Everyone who is a dog owner has a responsibility to ensure that his or her dog is well looked after. In addition, it is important that dog owners respect other people in the community. This can be achieved by keeping dogs adequately confined on their properties, on a leash in public places, preventing aggressive behaviour and controlling excessive barking.
As a nation of pet lovers, we rely on dog owners to responsibly look after their dogs to ensure that we can all live together peacefully and without fear.
Regulations are in place that require dog owners by law keep their dogs under control. It also requires that owners ensure their dogs do not cause a nuisance (eg through barking or fouling); do not cause damage to property; or injure, endanger or cause distress to any person, stock, poultry or domestic animal, or protected wildlife.
A dog owner must ensure that, when their dog is on their property, it is either:
Dogs must be confined to a property in various ways, eg. by fencing, a sonic barrier or having a dog on a running wire.Any fencing must be tall enough to contain a dog - some dogs can jump well over six feet. The fencing should be impenetrable, ie. not have holes or gaps. This is especially important with hedges. Owners should check if their dog can climb on something, like a compost bin or wood pile, to jump over a fence.
If your dog has been classified as dangerous you must provide a securely fenced area so visitors can have "unhindered access to the dwelling house".
Keeping your dog under control means ensuring your dog is not causing a nuisance or danger. It means that the person in charge of the dog has the dog under continuous surveillance and is able to obtain an immediate and desired response from the dog by use of a leash, voice commands, hand signals, whistles or other effective means.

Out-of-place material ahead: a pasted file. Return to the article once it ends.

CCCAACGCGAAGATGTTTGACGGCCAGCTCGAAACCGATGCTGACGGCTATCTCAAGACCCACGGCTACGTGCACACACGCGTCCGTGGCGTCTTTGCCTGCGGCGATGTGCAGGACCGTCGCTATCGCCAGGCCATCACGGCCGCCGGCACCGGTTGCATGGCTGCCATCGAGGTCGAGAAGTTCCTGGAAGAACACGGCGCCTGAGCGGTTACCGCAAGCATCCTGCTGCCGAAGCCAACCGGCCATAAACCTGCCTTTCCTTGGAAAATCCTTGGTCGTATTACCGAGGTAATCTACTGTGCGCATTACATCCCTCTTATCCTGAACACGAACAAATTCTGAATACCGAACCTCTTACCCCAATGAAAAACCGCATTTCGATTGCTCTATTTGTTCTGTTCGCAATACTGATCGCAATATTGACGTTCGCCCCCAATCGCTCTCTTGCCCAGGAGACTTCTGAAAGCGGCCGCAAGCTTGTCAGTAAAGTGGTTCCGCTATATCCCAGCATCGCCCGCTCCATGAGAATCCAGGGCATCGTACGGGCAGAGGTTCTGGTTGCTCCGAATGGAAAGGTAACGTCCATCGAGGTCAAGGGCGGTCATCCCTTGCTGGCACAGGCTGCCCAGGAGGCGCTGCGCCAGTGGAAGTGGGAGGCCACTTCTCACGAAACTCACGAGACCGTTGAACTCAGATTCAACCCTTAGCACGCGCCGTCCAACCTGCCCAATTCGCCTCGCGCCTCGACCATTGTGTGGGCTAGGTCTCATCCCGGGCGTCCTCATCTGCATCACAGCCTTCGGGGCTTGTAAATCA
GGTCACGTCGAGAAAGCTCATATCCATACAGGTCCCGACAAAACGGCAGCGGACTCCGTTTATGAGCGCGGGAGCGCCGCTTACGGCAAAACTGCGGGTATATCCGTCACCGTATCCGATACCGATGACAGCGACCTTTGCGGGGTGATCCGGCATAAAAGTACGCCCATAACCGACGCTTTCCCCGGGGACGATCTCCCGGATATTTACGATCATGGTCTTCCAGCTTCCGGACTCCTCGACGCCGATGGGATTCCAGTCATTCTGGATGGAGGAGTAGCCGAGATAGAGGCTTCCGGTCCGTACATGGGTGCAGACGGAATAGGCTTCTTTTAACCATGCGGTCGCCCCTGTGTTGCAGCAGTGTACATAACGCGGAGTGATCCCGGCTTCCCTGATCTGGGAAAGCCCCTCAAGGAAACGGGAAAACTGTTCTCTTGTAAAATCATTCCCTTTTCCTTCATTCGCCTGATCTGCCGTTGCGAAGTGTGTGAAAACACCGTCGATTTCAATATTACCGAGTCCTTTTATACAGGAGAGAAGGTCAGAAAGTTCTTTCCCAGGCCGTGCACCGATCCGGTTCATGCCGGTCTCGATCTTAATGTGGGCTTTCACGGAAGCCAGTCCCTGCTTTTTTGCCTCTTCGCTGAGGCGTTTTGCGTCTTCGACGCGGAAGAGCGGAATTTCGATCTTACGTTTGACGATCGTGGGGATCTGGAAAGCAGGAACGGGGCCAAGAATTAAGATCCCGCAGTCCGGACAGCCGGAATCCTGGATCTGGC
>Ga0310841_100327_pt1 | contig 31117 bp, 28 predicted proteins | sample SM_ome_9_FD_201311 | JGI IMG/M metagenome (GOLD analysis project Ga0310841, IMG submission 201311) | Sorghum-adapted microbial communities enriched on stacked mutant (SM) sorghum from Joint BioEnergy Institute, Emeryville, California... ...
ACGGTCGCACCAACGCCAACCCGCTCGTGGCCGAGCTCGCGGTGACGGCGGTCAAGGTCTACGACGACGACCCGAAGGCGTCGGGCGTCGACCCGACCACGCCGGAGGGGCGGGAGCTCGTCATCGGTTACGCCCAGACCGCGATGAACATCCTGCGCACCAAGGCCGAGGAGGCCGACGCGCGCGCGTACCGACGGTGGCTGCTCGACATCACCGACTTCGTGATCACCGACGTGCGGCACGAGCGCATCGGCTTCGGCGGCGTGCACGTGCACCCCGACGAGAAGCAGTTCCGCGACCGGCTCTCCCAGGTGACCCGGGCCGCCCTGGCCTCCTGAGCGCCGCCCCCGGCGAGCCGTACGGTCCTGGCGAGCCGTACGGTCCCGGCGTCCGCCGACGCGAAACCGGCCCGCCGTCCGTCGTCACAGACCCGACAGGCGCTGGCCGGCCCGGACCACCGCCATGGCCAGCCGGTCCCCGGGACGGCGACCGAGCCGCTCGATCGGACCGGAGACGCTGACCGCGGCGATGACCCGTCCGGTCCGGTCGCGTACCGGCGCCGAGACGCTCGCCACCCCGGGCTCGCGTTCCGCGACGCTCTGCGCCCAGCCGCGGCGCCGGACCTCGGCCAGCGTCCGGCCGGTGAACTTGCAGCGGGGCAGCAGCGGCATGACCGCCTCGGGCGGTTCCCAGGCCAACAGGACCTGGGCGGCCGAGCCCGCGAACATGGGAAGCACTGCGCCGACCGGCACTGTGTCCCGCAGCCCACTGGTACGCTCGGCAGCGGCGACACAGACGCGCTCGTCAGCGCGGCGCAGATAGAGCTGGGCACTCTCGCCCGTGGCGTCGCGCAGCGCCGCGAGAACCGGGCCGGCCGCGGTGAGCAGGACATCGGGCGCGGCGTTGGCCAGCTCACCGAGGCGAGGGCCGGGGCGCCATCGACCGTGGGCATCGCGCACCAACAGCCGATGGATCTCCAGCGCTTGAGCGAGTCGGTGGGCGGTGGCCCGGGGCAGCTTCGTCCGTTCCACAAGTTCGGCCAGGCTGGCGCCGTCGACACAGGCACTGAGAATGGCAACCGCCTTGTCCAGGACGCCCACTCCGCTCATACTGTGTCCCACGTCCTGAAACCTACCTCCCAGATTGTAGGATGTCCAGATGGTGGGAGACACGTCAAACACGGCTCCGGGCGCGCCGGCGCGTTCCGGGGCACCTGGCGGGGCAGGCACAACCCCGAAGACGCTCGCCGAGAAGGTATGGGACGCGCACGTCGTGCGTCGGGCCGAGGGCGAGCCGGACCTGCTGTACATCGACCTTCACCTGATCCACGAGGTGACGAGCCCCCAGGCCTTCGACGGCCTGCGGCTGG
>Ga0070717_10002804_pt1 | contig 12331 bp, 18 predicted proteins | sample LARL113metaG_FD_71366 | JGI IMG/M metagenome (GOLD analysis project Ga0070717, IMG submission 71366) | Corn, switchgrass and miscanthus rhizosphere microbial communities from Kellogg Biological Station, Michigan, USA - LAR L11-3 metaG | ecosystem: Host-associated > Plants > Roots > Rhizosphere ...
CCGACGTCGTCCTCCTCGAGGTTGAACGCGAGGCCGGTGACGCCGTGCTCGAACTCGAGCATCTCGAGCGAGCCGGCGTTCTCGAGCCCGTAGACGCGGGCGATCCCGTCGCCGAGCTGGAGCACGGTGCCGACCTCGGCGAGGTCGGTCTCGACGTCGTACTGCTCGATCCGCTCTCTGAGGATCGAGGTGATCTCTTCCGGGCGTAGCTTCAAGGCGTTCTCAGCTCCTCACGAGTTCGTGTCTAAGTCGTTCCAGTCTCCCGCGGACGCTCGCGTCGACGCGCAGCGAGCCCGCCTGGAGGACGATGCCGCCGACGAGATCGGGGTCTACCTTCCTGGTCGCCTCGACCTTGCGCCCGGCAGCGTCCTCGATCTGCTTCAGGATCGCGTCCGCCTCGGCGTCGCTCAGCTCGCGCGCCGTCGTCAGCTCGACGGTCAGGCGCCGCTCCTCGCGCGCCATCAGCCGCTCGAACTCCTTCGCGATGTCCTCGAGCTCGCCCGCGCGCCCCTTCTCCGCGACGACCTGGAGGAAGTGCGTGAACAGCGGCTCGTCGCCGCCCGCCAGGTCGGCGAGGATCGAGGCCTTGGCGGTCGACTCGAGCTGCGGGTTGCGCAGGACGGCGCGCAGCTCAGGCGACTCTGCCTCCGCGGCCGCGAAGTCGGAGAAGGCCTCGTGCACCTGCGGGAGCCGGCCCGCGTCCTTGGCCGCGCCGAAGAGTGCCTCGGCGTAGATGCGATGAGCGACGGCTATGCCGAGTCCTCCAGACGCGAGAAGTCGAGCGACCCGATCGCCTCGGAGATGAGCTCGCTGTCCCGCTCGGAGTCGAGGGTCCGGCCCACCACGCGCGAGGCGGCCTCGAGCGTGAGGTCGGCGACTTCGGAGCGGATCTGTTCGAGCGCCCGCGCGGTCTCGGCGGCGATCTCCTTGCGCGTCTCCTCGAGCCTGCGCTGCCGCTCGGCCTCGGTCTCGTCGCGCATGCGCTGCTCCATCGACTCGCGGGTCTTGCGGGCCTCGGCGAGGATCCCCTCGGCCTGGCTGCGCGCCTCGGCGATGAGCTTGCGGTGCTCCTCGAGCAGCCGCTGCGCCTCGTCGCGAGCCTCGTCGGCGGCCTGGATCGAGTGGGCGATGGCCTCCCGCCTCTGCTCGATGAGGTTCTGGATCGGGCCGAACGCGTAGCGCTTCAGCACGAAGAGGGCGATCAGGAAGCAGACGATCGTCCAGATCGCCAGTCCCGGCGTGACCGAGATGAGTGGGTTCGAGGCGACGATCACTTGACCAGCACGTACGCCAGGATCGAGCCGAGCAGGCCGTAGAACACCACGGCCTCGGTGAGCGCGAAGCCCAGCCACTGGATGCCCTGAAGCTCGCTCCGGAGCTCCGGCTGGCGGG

There is a range of possible consequences if any dog you own or are responsible for is not kept under control.
The council can take action against you (and your dog) by:
A dog attack is a very serious matter. If your dog attacks a person or another animal, you will be held responsible even if you are not there at the time. If your dog causes serious injury or death to a person or protected wildlife, you may be fined up to $20,000 and/or imprisoned for up to three years.
Dogs which attack people, stock, poultry, domestic animals and protected wildlife may be seized or destroyed.
You may also be required to pay damage related costs i.e vet bills
If you are convicted under the Dog Control Act or receive three or more infringement notices in a two-year period, you may be classified as a probationary owner for up to two years or you may be disqualified from owning a dog for up to five years. . Any dog not registered at the time of classification must be disposed of (given away or sold) within 14 days.
Dog owners must remove and appropriately dispose of any droppings left by the dog in a public place.
Important: Owners who do not pick up their dog's "doo" may be issued an infringement notice and a fine of up $300.
Animal Control office is responsible for enforcing orders relating to the control, impoundment, and disposition of animals. Animal Management Officers deal with dog related requests, this includes dog attacks, roaming dogs, lost and impounded animals, excessive barking and fouling.
Obedience training is critical when it comes to nurturing a healthy human- animal relationship and creating a socially compatible pet. The basic elements - sit, down, stay, come, and heel - help produce a good canine citizen. In a practical sense, obedience-trained dogs help dog owners avoid the stress and fines associated with their unruly peers.
To learn more about obedience training visit our Dog Obedience page.